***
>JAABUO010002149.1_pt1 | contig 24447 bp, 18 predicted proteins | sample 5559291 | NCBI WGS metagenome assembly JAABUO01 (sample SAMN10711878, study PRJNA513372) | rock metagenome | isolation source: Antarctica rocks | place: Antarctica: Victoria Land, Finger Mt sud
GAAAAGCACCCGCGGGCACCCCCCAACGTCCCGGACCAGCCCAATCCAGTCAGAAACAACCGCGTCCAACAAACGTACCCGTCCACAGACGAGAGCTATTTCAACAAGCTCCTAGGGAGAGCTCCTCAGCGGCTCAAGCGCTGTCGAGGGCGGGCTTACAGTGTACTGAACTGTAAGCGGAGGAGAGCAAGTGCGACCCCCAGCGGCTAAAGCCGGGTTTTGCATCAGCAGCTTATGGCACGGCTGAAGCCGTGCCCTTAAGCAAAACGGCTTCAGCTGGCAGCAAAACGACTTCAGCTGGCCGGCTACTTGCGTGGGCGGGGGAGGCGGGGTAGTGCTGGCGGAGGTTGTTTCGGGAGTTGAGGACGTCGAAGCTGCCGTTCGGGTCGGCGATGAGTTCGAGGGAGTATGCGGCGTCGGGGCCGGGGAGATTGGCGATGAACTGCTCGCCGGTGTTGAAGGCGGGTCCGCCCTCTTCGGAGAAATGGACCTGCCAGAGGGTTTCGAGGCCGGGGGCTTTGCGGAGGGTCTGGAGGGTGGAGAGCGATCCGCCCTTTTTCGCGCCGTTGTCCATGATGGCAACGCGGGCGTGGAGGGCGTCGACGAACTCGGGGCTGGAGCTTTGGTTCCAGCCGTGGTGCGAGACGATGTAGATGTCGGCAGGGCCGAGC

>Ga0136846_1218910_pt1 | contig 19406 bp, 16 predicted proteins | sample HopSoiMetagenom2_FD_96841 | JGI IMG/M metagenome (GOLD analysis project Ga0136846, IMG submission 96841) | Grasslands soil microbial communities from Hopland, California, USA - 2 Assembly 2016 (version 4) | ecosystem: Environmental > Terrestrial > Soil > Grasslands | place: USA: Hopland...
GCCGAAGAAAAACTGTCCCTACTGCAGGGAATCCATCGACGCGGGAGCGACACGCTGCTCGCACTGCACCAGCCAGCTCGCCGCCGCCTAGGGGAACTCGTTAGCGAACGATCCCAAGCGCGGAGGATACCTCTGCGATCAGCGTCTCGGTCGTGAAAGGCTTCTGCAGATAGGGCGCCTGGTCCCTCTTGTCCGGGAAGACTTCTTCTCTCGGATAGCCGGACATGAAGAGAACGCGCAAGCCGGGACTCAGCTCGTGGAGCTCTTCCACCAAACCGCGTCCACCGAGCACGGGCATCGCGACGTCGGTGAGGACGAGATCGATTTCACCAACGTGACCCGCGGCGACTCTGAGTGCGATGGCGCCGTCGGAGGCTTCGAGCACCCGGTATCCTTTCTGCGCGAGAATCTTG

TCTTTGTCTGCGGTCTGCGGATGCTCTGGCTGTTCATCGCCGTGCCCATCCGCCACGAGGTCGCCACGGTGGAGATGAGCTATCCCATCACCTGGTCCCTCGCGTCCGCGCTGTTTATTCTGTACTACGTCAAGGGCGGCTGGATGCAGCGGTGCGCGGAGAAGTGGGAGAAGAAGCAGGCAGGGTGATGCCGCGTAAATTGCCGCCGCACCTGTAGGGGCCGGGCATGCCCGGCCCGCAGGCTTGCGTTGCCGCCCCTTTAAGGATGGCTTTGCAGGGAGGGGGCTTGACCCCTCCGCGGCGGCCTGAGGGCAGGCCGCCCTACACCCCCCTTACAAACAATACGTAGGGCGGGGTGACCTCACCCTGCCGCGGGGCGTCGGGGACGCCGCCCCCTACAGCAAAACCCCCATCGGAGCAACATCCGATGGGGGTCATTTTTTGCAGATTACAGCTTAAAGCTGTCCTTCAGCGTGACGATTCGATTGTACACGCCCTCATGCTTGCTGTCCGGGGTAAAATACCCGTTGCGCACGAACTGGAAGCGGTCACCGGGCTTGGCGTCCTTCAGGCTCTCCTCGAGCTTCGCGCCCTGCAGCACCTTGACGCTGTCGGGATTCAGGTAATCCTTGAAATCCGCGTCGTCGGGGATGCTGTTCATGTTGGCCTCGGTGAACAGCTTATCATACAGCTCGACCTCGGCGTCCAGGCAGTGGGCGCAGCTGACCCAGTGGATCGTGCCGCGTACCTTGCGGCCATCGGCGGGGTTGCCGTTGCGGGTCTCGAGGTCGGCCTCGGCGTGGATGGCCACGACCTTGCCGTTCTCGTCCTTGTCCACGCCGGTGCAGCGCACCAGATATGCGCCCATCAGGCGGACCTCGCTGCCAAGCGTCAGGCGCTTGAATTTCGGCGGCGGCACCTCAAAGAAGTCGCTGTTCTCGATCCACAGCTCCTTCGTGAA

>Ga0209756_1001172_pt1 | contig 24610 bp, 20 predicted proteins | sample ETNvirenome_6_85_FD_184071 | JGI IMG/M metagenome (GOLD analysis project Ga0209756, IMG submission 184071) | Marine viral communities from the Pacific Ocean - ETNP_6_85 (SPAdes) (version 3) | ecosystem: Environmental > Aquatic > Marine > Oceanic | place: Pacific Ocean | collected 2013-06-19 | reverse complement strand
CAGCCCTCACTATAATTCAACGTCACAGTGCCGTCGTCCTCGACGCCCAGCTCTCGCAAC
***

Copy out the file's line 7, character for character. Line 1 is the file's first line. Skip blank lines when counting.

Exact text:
CAGCCCTCACTATAATTCAACGTCACAGTGCCGTCGTCCTCGACGCCCAGCTCTCGCAAC